And so did the dog - he had to swat at Bullet a few times before the dog got the message.
His favorite piece of furniture was our bed. He would sprawl out on the bed and lay on his side and his older (adopted) brother Loki would lay within three feet of him. They would stay there all day. And when they weren't there, they were on the cat tree (the ledge of which he is laying down on in the picture provided.) Being up high increased his confidence. He learned that he had a right to take up space, and we saw him slowly heal from his traumatic kittenhood. It was so inspiring to watch! "This," we would mutter, "is what love can do. So powerful. Just love. Pure and simple."
Last Friday, he started to have a hard time breathing. We thought he was trying to cough up a hairball, but he was doing it more and more often. By yesterday morning, we knew we had to call the emergency room vet. They took us right away. Apparently (we had no idea) breathing problems are equivalent to an animal being hit by a car when it comes to deciding which cases are most urgent.
They calmed him with medications, did an X-ray, and then showed us what the problem was. His chest cavity was filled with fluid, which was compressing his lungs and making it really hard for him to breathe. We saw two little black blobs on the X-ray ... the size and appearance of prunes. The vet explained. "Those are his lungs. All this white stuff in the rest of the chest cavity is fluid. It's pressing in on his lungs and there's not enough room for him to get a full breath." So she recommended taking a good bit of that fluid out to make his breathing easier, and testing the fluid to see what the cause of his problem might be. Not all of it, she said, because the risk of a collapsed lung was more if they took it all out. So we consented. They gave him some intravenous liquids and put in some anti-nausea medication. We brought him back home around 4 pm. Dr. Marlene is AMAZING. Just saying.
That night, after he had found a hiding spot under my side of the bed, Cal managed to eat some tuna (his favorite), and drink a little water. He stayed there all night. The family gathered in the living room and talked. We all knew it was just a matter of time. If he got worse, we couldn't keep subjecting him to that crate and to the interventions of strangers.
There were many tears. Nobody got much sleep that night.
I checked on him in the morning. He had stopped panting, so I thought he was doing better. I petted him; he purred. His breathing was still too fast, but I went forward with my plans for the day, which included meeting a friend for an early-afternoon coffee nearby. I took my phone with me "just in case you guys need to go back to the vet with him." I made it clear that I wanted to be there too. All they had to do was call.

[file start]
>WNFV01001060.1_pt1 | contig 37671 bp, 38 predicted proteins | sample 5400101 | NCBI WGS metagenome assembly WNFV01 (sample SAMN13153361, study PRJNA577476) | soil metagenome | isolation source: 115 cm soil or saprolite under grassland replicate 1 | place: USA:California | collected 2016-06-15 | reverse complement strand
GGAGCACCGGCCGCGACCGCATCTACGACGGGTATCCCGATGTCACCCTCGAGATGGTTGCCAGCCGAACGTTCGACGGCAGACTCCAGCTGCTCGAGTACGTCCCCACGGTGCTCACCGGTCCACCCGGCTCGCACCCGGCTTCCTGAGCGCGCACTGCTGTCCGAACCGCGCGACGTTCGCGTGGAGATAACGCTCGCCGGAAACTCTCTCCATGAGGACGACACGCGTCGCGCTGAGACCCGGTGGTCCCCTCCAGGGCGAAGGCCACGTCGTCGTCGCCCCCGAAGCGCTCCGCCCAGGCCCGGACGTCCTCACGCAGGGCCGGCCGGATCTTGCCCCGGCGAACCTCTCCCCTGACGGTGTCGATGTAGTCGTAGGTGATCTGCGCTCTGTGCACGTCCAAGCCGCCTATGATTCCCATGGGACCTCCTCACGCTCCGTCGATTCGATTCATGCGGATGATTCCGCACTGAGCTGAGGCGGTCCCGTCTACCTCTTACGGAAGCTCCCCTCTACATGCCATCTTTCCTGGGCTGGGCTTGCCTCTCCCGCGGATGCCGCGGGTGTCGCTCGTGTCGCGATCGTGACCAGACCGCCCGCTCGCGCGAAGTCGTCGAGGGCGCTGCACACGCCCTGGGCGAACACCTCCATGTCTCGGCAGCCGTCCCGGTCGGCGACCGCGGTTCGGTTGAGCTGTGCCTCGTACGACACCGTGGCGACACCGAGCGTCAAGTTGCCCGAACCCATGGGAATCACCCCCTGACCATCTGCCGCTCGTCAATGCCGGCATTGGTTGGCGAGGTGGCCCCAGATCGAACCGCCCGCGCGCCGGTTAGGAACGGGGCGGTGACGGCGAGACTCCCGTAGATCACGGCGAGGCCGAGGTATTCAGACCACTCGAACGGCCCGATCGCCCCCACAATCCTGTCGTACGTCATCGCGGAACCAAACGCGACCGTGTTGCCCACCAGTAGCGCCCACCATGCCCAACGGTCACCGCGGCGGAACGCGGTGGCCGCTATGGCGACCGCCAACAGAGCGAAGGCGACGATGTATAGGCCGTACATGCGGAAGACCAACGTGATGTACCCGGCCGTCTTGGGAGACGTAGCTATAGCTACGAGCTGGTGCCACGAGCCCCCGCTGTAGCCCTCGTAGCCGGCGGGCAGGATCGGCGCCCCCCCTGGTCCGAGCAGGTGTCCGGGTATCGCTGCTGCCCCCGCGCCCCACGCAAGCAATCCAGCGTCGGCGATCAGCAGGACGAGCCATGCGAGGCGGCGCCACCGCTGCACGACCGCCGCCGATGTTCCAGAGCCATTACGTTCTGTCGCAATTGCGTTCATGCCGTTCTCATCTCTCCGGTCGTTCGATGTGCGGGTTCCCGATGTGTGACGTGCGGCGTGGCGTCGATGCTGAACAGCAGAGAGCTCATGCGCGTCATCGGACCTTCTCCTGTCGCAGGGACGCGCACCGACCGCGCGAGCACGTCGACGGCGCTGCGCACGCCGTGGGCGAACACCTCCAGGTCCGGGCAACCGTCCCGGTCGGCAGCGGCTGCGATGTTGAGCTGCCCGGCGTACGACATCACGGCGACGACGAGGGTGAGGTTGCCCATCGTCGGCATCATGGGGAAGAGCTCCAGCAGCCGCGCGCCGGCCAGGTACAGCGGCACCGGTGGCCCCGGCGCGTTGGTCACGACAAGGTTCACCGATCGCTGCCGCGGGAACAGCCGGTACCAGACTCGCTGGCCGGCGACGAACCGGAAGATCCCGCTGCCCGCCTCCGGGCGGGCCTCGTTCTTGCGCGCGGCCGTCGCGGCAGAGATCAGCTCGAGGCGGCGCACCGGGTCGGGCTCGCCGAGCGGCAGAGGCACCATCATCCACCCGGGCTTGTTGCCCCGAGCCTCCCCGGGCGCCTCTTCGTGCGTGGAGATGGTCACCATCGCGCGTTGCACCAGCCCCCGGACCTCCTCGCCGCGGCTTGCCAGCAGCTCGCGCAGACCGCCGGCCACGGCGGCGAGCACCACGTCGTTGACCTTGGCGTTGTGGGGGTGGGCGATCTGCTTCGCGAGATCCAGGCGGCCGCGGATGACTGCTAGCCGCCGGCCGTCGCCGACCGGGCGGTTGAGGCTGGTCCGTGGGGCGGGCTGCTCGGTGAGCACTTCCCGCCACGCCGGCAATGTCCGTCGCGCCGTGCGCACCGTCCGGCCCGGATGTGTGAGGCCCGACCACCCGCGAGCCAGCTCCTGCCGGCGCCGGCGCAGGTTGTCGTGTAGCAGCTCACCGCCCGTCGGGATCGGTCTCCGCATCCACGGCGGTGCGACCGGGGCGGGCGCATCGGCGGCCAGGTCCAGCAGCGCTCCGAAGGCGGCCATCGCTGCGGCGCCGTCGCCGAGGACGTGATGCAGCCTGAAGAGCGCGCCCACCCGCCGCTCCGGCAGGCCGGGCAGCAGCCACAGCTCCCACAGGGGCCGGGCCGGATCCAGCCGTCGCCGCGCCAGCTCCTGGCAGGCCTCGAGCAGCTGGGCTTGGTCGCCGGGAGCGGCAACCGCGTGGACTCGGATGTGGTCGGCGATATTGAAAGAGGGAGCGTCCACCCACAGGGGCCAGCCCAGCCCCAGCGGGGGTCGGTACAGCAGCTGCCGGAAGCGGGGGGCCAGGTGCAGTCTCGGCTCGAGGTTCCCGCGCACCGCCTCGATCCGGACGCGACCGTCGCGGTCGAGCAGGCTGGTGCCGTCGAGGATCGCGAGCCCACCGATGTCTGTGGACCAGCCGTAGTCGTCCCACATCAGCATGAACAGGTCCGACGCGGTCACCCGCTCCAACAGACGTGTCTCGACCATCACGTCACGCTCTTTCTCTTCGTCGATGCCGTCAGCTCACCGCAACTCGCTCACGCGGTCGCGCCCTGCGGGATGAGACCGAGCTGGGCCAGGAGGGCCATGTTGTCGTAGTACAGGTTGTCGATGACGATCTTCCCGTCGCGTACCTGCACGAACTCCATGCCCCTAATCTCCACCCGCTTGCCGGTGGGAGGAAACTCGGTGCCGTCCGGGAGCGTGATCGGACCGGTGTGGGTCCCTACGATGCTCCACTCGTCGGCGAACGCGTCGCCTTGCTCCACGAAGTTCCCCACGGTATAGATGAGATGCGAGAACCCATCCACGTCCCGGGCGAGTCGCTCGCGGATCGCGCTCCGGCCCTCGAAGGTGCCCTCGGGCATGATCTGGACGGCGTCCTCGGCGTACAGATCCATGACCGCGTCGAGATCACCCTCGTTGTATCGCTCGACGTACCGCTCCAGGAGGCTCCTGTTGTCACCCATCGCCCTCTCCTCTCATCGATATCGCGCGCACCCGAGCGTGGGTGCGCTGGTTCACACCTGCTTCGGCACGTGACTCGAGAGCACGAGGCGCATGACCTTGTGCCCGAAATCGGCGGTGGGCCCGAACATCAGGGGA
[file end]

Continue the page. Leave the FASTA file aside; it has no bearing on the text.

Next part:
I got that call around 2:30, while I was finishing up coffee with my friend. "I'll meet you there," I told my daughter.
When we got inside, I checked on him inside the crate (again with the crate!!) He was in clear distress, panting open-mouthed and slavering. Strings of drool hung from the sides of his mouth. I saw panic in his eyes. The vet met us shortly and immediately took him back into ICU. They started an IV and put him on oxygen.
That's when we had the "quality of life" conversation with the vet.
The next hour or so was a blur. Lots of waiting for medications to kick in so he would be more calm. Long minutes of petting him and saying our goodbyes. Tears. Hugs. More pets. Then the vet came in with the needles - 3 of them (sedation, an agent to stop the heart, and saline solution to go into the vein after the deed was done to avoid blood leaking out when they took out the IV.) Everything was designed for maximum comfort, minimum stress for both us and him. The vet was great: respectful, compassionate, and knowledgeable.
While we were waiting for them to do the paw-print, the vet from the previous day, who had dropped by because she had 'forgotten' her notes, came in to see us and express her sadness at how things turned out. What a blessing! We had the unique opportunity to thank her for everything she did to ease his discomfort and make him as calm as possible. She had been his vet when he was younger, and that made it easier to talk to her about him, and to share memories ... the scene reminded me of a funeral home in a way.
Yes. Yes, she cried. It meant a lot to her for us to thank her. I'm so glad we got a chance to do that. Vets don't get a lot of thanks. They should.